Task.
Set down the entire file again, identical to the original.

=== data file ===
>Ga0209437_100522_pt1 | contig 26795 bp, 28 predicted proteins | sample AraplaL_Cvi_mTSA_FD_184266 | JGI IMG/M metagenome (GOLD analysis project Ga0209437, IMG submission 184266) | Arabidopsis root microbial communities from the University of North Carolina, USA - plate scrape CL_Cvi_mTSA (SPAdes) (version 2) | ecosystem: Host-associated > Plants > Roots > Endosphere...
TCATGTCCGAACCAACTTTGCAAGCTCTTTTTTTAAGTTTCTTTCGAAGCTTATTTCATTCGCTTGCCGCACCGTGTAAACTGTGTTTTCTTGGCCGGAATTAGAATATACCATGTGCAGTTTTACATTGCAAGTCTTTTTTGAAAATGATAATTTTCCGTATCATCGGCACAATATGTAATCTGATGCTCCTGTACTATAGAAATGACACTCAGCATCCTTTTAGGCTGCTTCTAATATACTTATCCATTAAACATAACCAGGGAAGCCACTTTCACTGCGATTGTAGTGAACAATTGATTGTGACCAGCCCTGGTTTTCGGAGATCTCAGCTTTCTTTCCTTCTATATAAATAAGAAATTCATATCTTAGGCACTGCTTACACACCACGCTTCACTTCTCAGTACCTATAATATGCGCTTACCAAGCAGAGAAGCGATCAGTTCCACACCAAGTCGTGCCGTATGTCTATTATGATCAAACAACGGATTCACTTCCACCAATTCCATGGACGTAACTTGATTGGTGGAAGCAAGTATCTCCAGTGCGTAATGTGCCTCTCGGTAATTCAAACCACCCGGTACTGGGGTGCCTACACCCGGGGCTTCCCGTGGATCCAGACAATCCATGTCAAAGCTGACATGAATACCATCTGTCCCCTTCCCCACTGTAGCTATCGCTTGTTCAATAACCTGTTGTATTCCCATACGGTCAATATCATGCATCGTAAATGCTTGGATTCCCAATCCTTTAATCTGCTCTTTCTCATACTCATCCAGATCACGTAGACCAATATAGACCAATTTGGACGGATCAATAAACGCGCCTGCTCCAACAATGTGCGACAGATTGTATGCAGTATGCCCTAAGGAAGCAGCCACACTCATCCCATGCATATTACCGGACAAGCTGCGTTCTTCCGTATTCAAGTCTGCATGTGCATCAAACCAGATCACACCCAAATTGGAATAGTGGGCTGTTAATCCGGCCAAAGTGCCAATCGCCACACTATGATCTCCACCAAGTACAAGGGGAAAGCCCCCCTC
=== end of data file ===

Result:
>Ga0209437_100522_pt1 | contig 26795 bp, 28 predicted proteins | sample AraplaL_Cvi_mTSA_FD_184266 | JGI IMG/M metagenome (GOLD analysis project Ga0209437, IMG submission 184266) | Arabidopsis root microbial communities from the University of North Carolina, USA - plate scrape CL_Cvi_mTSA (SPAdes) (version 2) | ecosystem: Host-associated > Plants > Roots > Endosphere...
TCATGTCCGAACCAACTTTGCAAGCTCTTTTTTTAAGTTTCTTTCGAAGCTTATTTCATTCGCTTGCCGCACCGTGTAAACTGTGTTTTCTTGGCCGGAATTAGAATATACCATGTGCAGTTTTACATTGCAAGTCTTTTTTGAAAATGATAATTTTCCGTATCATCGGCACAATATGTAATCTGATGCTCCTGTACTATAGAAATGACACTCAGCATCCTTTTAGGCTGCTTCTAATATACTTATCCATTAAACATAACCAGGGAAGCCACTTTCACTGCGATTGTAGTGAACAATTGATTGTGACCAGCCCTGGTTTTCGGAGATCTCAGCTTTCTTTCCTTCTATATAAATAAGAAATTCATATCTTAGGCACTGCTTACACACCACGCTTCACTTCTCAGTACCTATAATATGCGCTTACCAAGCAGAGAAGCGATCAGTTCCACACCAAGTCGTGCCGTATGTCTATTATGATCAAACAACGGATTCACTTCCACCAATTCCATGGACGTAACTTGATTGGTGGAAGCAAGTATCTCCAGTGCGTAATGTGCCTCTCGGTAATTCAAACCACCCGGTACTGGGGTGCCTACACCCGGGGCTTCCCGTGGATCCAGACAATCCATGTCAAAGCTGACATGAATACCATCTGTCCCCTTCCCCACTGTAGCTATCGCTTGTTCAATAACCTGTTGTATTCCCATACGGTCAATATCATGCATCGTAAATGCTTGGATTCCCAATCCTTTAATCTGCTCTTTCTCATACTCATCCAGATCACGTAGACCAATATAGACCAATTTGGACGGATCAATAAACGCGCCTGCTCCAACAATGTGCGACAGATTGTATGCAGTATGCCCTAAGGAAGCAGCCACACTCATCCCATGCATATTACCGGACAAGCTGCGTTCTTCCGTATTCAAGTCTGCATGTGCATCAAACCAGATCACACCCAAATTGGAATAGTGGGCTGTTAATCCGGCCAAAGTGCCAATCGCCACACTATGATCTCCACCAAGTACAAGGGGAAAGCCCCCCTC